Scale Customer Engagement with Our Smart Guide to Growth Marketing
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Learn strategies and tactics that make user acquisition, retention, and LTV skyrocket.
Defining Growth Marketing
Drive Higher User Engagement
We find growth marketing at the intersection between product and marketing. Growth marketers drive higher user engagement with the product they are marketing by taking the product into various marketing channels.
As a growth marketer, you have to be customer-centric and implement a personalized, behavior-based marketing approach. Growth marketers rely on 1:1 marketing since they are highlighting relevant aspects of the product to their customers.
Growth marketing consists of systematic techniques and principles that marketers can apply across multiple experiences and products. It certainly makes use of digital marketing channels, but what distinguishes growth marketing is that it features relevant, targeted product-related content.
Keeping Customers Active
Customer Lifecycle Stages
It is important to bear in mind that growth relies upon understanding the customer’s lifecycle stage and prompting actions that would continue to keep the customer active.
Let’s take a closer look at these stages of the customer lifecycle:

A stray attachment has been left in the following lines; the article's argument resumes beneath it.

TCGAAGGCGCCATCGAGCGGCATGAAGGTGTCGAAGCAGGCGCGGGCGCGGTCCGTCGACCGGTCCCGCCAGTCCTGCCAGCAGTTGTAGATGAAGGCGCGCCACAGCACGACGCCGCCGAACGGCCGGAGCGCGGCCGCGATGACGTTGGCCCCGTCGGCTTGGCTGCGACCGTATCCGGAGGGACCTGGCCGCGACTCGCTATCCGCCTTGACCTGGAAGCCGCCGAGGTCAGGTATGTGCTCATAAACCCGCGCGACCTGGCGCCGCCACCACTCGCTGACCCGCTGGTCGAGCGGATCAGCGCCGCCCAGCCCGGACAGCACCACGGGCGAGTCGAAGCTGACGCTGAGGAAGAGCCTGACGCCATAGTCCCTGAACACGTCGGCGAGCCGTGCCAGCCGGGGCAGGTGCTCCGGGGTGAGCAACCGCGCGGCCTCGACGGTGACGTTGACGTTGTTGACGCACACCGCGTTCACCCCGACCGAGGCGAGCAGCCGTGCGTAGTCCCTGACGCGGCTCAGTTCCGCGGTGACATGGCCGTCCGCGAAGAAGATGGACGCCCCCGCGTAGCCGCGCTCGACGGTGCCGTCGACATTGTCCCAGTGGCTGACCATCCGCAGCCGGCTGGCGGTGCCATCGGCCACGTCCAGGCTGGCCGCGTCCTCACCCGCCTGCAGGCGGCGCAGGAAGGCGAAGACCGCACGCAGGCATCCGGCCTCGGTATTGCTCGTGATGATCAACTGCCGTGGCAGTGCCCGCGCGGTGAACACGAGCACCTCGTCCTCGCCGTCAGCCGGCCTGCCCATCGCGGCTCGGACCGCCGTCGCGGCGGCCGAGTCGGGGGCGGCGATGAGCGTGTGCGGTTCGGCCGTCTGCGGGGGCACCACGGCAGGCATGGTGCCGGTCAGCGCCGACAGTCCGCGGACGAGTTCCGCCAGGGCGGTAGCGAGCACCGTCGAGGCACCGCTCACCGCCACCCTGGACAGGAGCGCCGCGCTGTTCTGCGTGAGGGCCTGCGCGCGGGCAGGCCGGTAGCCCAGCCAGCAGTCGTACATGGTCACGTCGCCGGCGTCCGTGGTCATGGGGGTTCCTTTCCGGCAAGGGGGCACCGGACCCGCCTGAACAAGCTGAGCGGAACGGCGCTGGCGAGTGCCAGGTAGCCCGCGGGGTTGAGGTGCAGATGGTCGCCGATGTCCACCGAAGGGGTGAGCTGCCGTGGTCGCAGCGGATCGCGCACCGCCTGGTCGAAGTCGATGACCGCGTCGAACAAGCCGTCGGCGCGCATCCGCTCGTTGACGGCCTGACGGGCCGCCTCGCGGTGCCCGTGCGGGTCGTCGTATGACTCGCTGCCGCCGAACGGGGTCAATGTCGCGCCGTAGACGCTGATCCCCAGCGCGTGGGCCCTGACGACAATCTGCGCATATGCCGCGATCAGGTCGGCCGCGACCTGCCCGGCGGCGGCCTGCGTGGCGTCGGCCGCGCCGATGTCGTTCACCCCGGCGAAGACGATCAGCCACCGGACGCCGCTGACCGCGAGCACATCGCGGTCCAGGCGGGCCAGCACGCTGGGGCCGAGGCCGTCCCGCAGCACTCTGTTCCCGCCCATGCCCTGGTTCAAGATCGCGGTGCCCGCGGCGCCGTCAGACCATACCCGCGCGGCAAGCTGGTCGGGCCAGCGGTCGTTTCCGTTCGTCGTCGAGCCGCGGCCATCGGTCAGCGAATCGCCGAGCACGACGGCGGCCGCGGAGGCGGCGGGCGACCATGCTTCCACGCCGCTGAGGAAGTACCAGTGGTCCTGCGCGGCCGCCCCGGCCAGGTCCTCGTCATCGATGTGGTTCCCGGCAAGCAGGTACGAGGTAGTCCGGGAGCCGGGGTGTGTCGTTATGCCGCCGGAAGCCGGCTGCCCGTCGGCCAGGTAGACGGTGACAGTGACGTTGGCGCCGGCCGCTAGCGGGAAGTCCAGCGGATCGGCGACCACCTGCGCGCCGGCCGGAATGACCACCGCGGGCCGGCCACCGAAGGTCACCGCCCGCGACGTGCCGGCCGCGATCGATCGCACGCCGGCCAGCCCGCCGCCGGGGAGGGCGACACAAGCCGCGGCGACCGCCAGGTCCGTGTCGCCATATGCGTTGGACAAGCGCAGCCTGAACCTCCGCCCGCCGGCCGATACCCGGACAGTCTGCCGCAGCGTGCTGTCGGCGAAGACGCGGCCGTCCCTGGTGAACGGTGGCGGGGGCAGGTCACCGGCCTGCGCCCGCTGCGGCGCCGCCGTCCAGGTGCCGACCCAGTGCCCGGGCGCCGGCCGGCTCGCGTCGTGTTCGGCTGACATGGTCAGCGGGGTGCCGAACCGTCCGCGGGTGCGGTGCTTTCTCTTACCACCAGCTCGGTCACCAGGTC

Stage 1: New Customers
Customers form their first impressions and decide whether to continue engaging with your brand.
Stage 2: Activated Customers
Browsers into buyers or subscribers. Provide the right nudge to convert with value-add content.
Stage 3: Active Customers
Keep customer interest with fresh, relevant products and content. Give them a reason to continue to engage.
Stage 4: Passive Customers
Customer interest might plateau at times. It’s crucial for you to keep their interest to prevent churn.
Stage 5: Churned Customers
Try to win back customers by using insights to surface the right products, content, or promotions.
Driving Continued Engagement
Campaign Types for Each Lifecycle Stage
For each stage of the customer lifecycle, there are specific campaign types that you can implement to keep customers engaged.
These campaign types fall into three main categories:
Activation (for Stage 1)
Activation refers to the first moment when the user has fully experienced the product and derived value from it. It’s a critical stage, because users who don’t get activated quickly might never return since they didn’t experience the value of the product.
A great way to drive activation is by using a Welcome Series of emails and mobile notifications. By including elements about the product in your welcome emails and notifications, these series can be very effective.
Retention (for Stages 2 & 3)
User retention is about continuing to engage activated customers so that they stay active. More than any other stage, retention is vital to the long-term success of a brand. Growth marketers impact retention by building relevant and personalized customer experiences through all of their marketing channels on a 1:1 level, using powerful reminders and recommendations.
One effective type of reminder to help you drive customer retention is Status or Level in the Product, which refers to incomplete activity on their individual account. Abandoner Retargeting can also be a great tool for ongoing engagement beyond the initial activation.
Win-Back (for Stages 4 & 5)